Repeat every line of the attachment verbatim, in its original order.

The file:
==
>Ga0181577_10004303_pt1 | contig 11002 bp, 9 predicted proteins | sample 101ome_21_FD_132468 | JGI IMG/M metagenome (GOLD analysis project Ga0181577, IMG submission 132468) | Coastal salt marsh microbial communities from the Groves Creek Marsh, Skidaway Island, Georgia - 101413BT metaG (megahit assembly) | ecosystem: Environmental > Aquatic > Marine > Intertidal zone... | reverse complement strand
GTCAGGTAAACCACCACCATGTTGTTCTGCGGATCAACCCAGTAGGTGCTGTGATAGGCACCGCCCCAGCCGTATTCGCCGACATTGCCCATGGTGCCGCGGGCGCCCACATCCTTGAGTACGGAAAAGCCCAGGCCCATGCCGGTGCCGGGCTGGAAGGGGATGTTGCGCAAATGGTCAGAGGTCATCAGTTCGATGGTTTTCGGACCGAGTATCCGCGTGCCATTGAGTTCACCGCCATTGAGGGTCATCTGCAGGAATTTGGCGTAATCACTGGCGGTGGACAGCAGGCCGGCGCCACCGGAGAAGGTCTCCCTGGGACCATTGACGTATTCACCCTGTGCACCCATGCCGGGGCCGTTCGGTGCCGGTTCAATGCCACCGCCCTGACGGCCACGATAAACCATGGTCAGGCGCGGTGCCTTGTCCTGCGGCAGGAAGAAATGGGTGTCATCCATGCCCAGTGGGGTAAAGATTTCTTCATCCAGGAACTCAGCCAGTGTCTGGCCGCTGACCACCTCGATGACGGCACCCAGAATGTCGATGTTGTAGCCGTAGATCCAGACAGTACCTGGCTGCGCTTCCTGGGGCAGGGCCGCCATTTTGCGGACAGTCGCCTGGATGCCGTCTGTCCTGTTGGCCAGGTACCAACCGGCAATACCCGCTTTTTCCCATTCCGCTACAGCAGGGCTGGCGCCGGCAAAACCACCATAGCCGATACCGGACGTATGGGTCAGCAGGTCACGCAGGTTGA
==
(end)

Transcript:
>Ga0181577_10004303_pt1 | contig 11002 bp, 9 predicted proteins | sample 101ome_21_FD_132468 | JGI IMG/M metagenome (GOLD analysis project Ga0181577, IMG submission 132468) | Coastal salt marsh microbial communities from the Groves Creek Marsh, Skidaway Island, Georgia - 101413BT metaG (megahit assembly) | ecosystem: Environmental > Aquatic > Marine > Intertidal zone... | reverse complement strand
GTCAGGTAAACCACCACCATGTTGTTCTGCGGATCAACCCAGTAGGTGCTGTGATAGGCACCGCCCCAGCCGTATTCGCCGACATTGCCCATGGTGCCGCGGGCGCCCACATCCTTGAGTACGGAAAAGCCCAGGCCCATGCCGGTGCCGGGCTGGAAGGGGATGTTGCGCAAATGGTCAGAGGTCATCAGTTCGATGGTTTTCGGACCGAGTATCCGCGTGCCATTGAGTTCACCGCCATTGAGGGTCATCTGCAGGAATTTGGCGTAATCACTGGCGGTGGACAGCAGGCCGGCGCCACCGGAGAAGGTCTCCCTGGGACCATTGACGTATTCACCCTGTGCACCCATGCCGGGGCCGTTCGGTGCCGGTTCAATGCCACCGCCCTGACGGCCACGATAAACCATGGTCAGGCGCGGTGCCTTGTCCTGCGGCAGGAAGAAATGGGTGTCATCCATGCCCAGTGGGGTAAAGATTTCTTCATCCAGGAACTCAGCCAGTGTCTGGCCGCTGACCACCTCGATGACGGCACCCAGAATGTCGATGTTGTAGCCGTAGATCCAGACAGTACCTGGCTGCGCTTCCTGGGGCAGGGCCGCCATTTTGCGGACAGTCGCCTGGATGCCGTCTGTCCTGTTGGCCAGGTACCAACCGGCAATACCCGCTTTTTCCCATTCCGCTACAGCAGGGCTGGCGCCGGCAAAACCACCATAGCCGATACCGGACGTATGGGTCAGCAGGTCACGCAGGTTGA